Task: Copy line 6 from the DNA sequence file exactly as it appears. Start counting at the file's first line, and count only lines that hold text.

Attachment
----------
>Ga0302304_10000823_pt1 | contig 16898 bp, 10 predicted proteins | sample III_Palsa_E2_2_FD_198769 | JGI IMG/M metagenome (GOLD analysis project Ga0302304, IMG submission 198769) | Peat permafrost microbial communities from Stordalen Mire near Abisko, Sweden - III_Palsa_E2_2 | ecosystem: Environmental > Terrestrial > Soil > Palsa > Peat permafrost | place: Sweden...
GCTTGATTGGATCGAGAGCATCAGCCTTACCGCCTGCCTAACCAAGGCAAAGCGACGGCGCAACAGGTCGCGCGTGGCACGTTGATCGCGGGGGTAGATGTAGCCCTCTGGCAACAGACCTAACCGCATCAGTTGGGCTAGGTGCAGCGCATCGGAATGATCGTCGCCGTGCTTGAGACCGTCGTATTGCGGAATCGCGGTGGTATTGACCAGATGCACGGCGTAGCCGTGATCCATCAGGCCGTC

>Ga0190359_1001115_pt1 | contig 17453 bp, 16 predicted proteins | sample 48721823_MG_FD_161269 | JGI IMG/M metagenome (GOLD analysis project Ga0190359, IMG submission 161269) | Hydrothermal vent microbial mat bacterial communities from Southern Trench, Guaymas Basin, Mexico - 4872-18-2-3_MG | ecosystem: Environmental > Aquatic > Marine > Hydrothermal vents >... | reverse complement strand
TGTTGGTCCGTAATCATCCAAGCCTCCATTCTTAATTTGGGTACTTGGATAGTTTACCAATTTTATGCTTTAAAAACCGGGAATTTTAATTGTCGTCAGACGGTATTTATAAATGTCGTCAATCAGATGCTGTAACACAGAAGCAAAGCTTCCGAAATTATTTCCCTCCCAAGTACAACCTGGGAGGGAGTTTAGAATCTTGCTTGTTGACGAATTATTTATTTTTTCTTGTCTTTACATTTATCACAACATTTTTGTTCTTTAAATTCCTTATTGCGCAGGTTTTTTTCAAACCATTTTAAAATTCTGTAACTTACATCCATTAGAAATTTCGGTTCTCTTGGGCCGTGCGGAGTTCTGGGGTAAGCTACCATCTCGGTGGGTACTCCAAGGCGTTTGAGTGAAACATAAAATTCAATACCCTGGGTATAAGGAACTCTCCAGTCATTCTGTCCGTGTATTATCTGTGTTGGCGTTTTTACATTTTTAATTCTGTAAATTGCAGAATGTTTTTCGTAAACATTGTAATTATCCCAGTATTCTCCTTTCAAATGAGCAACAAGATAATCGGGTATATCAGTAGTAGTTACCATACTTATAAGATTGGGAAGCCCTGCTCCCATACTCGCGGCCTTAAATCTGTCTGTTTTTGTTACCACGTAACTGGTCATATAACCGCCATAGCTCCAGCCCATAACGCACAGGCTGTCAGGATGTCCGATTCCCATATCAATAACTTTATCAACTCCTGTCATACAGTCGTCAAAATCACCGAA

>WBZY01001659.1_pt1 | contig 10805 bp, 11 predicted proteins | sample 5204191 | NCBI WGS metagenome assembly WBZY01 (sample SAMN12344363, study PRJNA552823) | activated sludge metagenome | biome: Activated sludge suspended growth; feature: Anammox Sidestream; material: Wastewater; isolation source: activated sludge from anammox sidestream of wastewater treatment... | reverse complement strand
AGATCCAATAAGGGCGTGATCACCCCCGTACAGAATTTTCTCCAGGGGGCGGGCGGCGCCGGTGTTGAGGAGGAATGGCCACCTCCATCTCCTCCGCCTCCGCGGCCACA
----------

AGATCCAATAAGGGCGTGATCACCCCCGTACAGAATTTTCTCCAGGGGGCGGGCGGCGCCGGTGTTGAGGAGGAATGGCCACCTCCATCTCCTCCGCCTCCGCGGCCACA